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This book will explore the questions raised by the technological developments that have encouraged the multiplication of TV channels. TV is moving through a period of rapid change. Governments around the world are switching from analogue to digital forms of transmission to further expand the amount of content that TV signals can carry. At the same time, competition for eyeballs has also grown from outside that traditional marketplace with the emergence of the Internet. The roll-out of broadband and increased bandwidth has had the greatest impact on television because online technology can readily convey the same content. All these changes have created a great deal more competition for viewers within the traditional TV marketplace. The Internet has proven to be especially popular with young people who have adopted its applications to a far greater extent than their elders, though even the latter have now begun to take up online activities in significant numbers. Are these audiences the same? Do people make a choice between these two media or do they use them both at different times and for different reasons? Can television utilise the Internet in profitable ways to enhance its market position? Will television have to evolve from its current state to provide the kinds of content reception services to which people have become accustomed in the online world? If it does need to change to survive, will this nevertheless mean a radical new configuration of content and the disappearance of ‘channels’ with fixed, pre-determined programme schedules?
- Examines the implications of new interactive communications technologies for the way people will use television in the future
- Presents an analysis of changing styles of television viewing and changing orientations towards television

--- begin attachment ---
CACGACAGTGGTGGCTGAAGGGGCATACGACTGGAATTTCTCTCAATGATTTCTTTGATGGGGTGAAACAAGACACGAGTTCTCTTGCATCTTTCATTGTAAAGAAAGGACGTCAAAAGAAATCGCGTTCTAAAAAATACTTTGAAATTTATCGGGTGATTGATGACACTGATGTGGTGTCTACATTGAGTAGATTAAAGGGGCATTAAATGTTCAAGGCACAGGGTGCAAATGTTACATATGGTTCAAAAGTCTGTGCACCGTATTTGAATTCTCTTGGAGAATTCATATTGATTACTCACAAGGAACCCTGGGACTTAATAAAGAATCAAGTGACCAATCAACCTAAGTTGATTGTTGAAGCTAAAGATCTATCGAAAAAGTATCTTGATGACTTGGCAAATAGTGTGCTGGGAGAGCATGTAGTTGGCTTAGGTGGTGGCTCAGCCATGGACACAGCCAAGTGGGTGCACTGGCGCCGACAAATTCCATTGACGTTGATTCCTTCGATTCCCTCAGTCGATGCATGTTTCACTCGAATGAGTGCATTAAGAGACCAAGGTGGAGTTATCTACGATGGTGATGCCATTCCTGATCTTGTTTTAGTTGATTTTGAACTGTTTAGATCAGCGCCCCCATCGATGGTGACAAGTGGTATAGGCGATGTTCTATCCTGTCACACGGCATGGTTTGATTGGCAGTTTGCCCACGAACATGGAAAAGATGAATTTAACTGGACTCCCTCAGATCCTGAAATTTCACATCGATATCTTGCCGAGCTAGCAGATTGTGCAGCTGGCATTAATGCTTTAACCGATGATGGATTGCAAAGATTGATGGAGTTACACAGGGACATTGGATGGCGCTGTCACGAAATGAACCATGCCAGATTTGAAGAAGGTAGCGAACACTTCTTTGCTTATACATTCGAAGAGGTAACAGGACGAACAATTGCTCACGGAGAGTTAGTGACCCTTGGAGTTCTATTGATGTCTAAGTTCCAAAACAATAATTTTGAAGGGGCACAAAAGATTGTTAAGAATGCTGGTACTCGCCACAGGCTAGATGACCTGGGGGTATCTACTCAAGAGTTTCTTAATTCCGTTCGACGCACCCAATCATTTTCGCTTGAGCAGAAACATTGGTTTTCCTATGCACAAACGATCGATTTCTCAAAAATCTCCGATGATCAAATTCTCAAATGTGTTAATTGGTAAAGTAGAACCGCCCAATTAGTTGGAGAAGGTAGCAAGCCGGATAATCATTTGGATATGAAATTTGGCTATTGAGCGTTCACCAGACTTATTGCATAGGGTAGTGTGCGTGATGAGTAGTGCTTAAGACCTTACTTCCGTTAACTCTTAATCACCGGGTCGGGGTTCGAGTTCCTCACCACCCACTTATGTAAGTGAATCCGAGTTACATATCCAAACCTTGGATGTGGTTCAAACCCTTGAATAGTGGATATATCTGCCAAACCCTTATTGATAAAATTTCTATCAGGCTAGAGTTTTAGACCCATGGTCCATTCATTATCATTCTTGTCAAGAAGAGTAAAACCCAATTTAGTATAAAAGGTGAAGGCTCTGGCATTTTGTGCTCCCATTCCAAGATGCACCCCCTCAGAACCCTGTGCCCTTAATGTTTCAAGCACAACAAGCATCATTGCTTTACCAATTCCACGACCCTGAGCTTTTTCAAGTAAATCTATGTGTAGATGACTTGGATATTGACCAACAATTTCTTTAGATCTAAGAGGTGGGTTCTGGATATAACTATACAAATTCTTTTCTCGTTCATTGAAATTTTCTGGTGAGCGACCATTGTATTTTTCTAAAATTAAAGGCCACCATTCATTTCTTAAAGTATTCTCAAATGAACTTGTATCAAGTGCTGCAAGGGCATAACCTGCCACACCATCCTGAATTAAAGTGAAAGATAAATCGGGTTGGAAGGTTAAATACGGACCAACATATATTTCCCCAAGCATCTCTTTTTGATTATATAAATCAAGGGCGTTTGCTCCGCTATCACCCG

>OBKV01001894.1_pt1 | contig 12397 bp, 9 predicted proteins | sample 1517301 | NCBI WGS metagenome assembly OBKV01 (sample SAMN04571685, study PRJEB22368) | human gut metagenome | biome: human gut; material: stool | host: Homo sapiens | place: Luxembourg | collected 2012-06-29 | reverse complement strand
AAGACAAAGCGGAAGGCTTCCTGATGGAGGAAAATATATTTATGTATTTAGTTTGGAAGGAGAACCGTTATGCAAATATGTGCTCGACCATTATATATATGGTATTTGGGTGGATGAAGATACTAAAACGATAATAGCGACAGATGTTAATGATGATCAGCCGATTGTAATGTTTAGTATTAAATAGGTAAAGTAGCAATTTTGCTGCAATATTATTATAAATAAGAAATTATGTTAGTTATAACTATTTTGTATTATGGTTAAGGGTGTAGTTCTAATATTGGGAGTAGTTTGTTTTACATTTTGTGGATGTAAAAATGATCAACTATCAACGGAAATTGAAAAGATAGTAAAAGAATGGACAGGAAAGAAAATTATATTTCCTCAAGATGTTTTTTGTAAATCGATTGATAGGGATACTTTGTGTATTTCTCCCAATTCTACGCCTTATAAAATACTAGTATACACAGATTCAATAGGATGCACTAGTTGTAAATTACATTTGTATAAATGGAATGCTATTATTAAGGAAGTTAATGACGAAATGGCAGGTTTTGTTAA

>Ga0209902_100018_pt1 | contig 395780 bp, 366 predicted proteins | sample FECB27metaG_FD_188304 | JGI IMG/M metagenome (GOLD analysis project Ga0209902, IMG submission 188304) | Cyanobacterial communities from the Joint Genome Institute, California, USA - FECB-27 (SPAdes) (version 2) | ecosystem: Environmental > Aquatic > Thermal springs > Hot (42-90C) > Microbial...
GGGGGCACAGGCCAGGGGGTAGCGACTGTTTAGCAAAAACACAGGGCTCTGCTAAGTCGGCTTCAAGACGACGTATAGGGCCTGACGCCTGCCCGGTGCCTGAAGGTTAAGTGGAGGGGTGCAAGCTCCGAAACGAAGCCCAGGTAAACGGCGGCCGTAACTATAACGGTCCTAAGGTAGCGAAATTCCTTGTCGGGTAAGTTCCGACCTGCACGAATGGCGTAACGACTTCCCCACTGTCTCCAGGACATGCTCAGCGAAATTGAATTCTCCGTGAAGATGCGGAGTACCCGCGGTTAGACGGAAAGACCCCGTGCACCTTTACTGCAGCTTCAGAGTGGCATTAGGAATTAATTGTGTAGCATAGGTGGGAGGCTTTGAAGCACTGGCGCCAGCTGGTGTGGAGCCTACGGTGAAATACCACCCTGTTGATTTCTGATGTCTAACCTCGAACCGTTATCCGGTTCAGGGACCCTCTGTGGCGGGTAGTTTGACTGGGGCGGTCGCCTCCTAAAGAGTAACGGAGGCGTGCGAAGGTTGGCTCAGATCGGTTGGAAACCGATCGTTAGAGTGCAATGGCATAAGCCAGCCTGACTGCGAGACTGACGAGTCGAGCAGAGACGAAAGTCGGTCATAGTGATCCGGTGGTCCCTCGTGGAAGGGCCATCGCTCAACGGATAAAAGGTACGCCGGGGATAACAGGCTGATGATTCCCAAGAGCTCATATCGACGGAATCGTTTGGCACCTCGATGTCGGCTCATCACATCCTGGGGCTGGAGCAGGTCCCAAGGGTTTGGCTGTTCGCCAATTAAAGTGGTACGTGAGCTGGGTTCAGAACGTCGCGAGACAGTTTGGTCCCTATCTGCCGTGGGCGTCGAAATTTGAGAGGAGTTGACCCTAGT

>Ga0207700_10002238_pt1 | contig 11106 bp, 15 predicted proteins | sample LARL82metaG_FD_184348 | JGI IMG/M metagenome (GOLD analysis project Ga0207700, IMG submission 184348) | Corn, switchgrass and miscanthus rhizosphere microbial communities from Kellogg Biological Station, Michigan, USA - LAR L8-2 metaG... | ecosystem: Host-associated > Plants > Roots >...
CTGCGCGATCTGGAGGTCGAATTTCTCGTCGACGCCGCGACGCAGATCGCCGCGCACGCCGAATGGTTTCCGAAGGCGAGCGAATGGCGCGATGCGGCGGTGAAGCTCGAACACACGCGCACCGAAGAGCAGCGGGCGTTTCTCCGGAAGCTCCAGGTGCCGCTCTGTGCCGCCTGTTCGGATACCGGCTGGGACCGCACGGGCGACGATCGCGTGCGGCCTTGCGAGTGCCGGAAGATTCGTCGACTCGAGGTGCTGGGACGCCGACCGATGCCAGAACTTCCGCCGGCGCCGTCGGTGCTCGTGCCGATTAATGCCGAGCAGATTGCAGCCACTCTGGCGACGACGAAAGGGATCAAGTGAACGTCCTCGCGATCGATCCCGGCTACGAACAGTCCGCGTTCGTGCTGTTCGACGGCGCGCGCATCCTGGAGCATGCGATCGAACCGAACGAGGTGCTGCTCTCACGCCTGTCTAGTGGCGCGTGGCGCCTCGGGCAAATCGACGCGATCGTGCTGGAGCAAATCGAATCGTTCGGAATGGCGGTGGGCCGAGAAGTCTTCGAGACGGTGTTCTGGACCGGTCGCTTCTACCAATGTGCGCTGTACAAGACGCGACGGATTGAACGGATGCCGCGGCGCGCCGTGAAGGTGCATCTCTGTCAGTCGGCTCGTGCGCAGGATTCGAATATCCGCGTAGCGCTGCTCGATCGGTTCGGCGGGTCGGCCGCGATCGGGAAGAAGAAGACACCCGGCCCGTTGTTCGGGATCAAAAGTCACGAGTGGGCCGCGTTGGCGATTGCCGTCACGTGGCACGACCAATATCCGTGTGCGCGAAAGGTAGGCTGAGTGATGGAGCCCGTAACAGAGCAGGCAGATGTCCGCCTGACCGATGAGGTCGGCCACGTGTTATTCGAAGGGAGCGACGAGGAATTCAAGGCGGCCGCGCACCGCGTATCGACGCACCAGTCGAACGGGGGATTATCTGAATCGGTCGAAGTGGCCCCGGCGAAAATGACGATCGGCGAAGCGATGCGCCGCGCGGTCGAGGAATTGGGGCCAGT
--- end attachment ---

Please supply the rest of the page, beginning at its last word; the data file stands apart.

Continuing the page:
- Examines the growing importance of the broadband internet as a source of information and entertainment
Sholars, teachers, and students working in higher education in fields such as communications studies, information and library studies, media studies, and publishing
About the author
Chapter 1: Audience evolution patterns
Growth of media supply and television viewing
Growth of the Internet
Implications of media expansion
The position of television in society
Changing patterns of consumption
Does one medium cannibalise another?
Models of displacement
Competition or synergy?
Ensuring access, diversity and quality
Chapter 2: The importance of television and the Internet to media consumers
How important is television to people today?
The importance of digital
The importance of channels
Are we satisfied with television channels?
The importance of programme service values
The importance of programme genres
Behavioural evidence of what is important to media consumers
The importance of the Internet
Chapter 3: The functional overlaps of television and the Internet
The importance of media motives
The attraction of the Internet
Overlapping functional displacement of television by the Internet
Non-overlapping functional displacement of television by the Internet
Chapter 4: The future of television as an information source
The valued attributes of television news
Television versus the Internet
Importance of different information sources
Importance of different news sources: Internet users versus non-users
The future for television news
Time devoted to television news
Levels of use of online news
Receptivity of new news sources
News source displacement
Credibility of offline versus online news
Importance of news brands
Chapter 5: The future of television as an entertainment source
Perceived importance of different entertainment sources
The Internet as an entertainment source
Video viewing online
Continuous measurement of online video viewing
Online video viewing versus television
Video game playing
Chapter 6: Future audiences, future services
Television versus the Internet: continuing distinctions
The promise of digital
- No. of pages:
- © Chandos Publishing 2010
- 1st September 2010
- Chandos Publishing
- Paperback ISBN:
- eBook ISBN:
Barrie Gunter is Professor of Mass Communication and Head of the Department of Media and Communication, University of Leicester. He was formerly Professor of Journalism Studies at the University of Sheffield and previously worked in the broadcasting sector. He has published 47 books and over 250 book chapters, journal articles and other reports on a range of media, marketing and psychology topics. Among his current interests are the adoption and use of internet and digital TV applications.
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